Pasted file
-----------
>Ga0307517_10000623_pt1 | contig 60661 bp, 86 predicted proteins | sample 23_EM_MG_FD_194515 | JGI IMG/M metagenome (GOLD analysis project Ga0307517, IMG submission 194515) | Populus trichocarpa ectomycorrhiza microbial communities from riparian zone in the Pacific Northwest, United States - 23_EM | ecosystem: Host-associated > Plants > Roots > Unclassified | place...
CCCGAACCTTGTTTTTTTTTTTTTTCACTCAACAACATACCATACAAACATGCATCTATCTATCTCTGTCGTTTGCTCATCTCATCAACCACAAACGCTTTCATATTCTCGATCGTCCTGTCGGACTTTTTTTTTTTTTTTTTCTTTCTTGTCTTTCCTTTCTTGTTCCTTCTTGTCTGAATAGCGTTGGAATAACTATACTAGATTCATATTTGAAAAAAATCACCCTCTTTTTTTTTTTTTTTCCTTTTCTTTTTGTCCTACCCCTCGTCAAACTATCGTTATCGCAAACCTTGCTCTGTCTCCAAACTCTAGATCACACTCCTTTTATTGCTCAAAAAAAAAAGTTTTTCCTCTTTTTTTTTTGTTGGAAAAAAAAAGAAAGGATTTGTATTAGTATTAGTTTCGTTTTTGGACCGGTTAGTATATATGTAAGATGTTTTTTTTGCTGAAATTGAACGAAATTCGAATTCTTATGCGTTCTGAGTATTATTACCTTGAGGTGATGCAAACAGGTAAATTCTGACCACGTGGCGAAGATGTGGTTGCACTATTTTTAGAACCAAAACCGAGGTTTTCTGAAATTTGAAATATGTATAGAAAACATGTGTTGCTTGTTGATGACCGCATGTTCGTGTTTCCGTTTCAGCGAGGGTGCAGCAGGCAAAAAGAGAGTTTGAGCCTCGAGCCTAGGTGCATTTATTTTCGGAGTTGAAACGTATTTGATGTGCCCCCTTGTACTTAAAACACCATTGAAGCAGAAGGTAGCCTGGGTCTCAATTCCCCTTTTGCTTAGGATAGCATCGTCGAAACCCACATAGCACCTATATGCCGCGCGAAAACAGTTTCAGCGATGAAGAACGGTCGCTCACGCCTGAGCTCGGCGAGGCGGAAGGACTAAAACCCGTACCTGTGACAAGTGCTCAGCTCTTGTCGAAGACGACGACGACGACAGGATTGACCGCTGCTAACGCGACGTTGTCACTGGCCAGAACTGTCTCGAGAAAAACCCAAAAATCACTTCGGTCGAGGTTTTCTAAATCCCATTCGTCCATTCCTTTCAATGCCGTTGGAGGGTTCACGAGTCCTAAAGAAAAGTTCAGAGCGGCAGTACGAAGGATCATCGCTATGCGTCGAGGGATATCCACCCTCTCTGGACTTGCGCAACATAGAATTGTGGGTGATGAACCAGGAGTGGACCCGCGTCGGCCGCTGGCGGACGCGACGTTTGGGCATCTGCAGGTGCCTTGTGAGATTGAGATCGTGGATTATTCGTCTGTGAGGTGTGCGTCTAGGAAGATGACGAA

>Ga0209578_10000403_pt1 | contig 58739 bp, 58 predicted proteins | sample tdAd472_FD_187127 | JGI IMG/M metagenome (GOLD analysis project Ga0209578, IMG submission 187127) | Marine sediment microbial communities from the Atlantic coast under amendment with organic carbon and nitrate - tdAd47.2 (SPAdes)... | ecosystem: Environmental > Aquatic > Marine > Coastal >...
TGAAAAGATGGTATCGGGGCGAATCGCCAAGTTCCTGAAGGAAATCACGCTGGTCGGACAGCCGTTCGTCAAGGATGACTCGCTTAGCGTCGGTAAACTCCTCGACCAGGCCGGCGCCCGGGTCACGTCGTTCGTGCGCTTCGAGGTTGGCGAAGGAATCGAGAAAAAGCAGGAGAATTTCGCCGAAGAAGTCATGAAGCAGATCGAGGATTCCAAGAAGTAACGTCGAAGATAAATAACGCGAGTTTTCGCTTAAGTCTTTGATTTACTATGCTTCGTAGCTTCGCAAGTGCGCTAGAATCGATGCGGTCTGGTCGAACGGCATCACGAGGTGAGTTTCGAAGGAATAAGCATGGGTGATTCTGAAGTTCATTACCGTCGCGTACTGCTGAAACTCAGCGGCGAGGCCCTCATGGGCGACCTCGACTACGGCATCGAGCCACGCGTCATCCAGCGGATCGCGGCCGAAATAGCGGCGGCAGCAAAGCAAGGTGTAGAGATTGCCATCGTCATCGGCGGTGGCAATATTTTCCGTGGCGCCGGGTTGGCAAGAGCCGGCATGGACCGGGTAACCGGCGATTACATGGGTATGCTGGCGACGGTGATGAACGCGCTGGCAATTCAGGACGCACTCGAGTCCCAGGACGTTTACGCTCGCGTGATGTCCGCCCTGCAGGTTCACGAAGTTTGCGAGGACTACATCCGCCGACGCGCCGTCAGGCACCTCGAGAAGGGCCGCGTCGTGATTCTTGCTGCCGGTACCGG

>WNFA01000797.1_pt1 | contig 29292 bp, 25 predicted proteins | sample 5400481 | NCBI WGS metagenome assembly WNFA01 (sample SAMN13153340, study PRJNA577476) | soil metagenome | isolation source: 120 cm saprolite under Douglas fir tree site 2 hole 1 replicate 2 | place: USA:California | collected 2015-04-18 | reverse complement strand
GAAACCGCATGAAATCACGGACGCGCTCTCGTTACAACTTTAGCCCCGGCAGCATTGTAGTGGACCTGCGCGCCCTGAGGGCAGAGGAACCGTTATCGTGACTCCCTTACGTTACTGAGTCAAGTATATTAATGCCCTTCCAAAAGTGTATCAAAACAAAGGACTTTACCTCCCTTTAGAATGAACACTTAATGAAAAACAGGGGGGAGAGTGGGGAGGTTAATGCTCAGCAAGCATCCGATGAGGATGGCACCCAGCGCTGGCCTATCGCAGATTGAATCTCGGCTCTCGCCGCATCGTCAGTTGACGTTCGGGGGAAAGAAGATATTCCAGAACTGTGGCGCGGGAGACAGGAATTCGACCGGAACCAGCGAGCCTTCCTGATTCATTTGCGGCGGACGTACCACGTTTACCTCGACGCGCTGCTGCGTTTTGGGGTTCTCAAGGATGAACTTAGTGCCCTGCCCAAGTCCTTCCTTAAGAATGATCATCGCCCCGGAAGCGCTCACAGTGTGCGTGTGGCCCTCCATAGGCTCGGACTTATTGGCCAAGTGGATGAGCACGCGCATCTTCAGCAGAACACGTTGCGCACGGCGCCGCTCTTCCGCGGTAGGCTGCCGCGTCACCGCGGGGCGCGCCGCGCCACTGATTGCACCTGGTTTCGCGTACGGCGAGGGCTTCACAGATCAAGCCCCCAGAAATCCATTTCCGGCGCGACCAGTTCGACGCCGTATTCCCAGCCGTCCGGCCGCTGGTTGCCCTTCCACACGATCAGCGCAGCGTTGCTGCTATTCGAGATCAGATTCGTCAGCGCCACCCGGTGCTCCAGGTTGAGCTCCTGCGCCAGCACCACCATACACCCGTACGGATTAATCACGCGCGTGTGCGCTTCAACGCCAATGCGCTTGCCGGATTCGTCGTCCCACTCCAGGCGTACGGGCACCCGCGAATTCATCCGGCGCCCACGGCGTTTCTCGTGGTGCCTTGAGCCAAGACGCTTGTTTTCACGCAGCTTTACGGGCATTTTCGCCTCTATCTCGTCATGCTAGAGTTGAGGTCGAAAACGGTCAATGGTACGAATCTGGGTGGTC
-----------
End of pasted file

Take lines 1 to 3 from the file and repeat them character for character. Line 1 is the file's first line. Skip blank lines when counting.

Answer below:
>Ga0307517_10000623_pt1 | contig 60661 bp, 86 predicted proteins | sample 23_EM_MG_FD_194515 | JGI IMG/M metagenome (GOLD analysis project Ga0307517, IMG submission 194515) | Populus trichocarpa ectomycorrhiza microbial communities from riparian zone in the Pacific Northwest, United States - 23_EM | ecosystem: Host-associated > Plants > Roots > Unclassified | place...
CCCGAACCTTGTTTTTTTTTTTTTTCACTCAACAACATACCATACAAACATGCATCTATCTATCTCTGTCGTTTGCTCATCTCATCAACCACAAACGCTTTCATATTCTCGATCGTCCTGTCGGACTTTTTTTTTTTTTTTTTCTTTCTTGTCTTTCCTTTCTTGTTCCTTCTTGTCTGAATAGCGTTGGAATAACTATACTAGATTCATATTTGAAAAAAATCACCCTCTTTTTTTTTTTTTTTCCTTTTCTTTTTGTCCTACCCCTCGTCAAACTATCGTTATCGCAAACCTTGCTCTGTCTCCAAACTCTAGATCACACTCCTTTTATTGCTCAAAAAAAAAAGTTTTTCCTCTTTTTTTTTTGTTGGAAAAAAAAAGAAAGGATTTGTATTAGTATTAGTTTCGTTTTTGGACCGGTTAGTATATATGTAAGATGTTTTTTTTGCTGAAATTGAACGAAATTCGAATTCTTATGCGTTCTGAGTATTATTACCTTGAGGTGATGCAAACAGGTAAATTCTGACCACGTGGCGAAGATGTGGTTGCACTATTTTTAGAACCAAAACCGAGGTTTTCTGAAATTTGAAATATGTATAGAAAACATGTGTTGCTTGTTGATGACCGCATGTTCGTGTTTCCGTTTCAGCGAGGGTGCAGCAGGCAAAAAGAGAGTTTGAGCCTCGAGCCTAGGTGCATTTATTTTCGGAGTTGAAACGTATTTGATGTGCCCCCTTGTACTTAAAACACCATTGAAGCAGAAGGTAGCCTGGGTCTCAATTCCCCTTTTGCTTAGGATAGCATCGTCGAAACCCACATAGCACCTATATGCCGCGCGAAAACAGTTTCAGCGATGAAGAACGGTCGCTCACGCCTGAGCTCGGCGAGGCGGAAGGACTAAAACCCGTACCTGTGACAAGTGCTCAGCTCTTGTCGAAGACGACGACGACGACAGGATTGACCGCTGCTAACGCGACGTTGTCACTGGCCAGAACTGTCTCGAGAAAAACCCAAAAATCACTTCGGTCGAGGTTTTCTAAATCCCATTCGTCCATTCCTTTCAATGCCGTTGGAGGGTTCACGAGTCCTAAAGAAAAGTTCAGAGCGGCAGTACGAAGGATCATCGCTATGCGTCGAGGGATATCCACCCTCTCTGGACTTGCGCAACATAGAATTGTGGGTGATGAACCAGGAGTGGACCCGCGTCGGCCGCTGGCGGACGCGACGTTTGGGCATCTGCAGGTGCCTTGTGAGATTGAGATCGTGGATTATTCGTCTGTGAGGTGTGCGTCTAGGAAGATGACGAA

>Ga0209578_10000403_pt1 | contig 58739 bp, 58 predicted proteins | sample tdAd472_FD_187127 | JGI IMG/M metagenome (GOLD analysis project Ga0209578, IMG submission 187127) | Marine sediment microbial communities from the Atlantic coast under amendment with organic carbon and nitrate - tdAd47.2 (SPAdes)... | ecosystem: Environmental > Aquatic > Marine > Coastal >...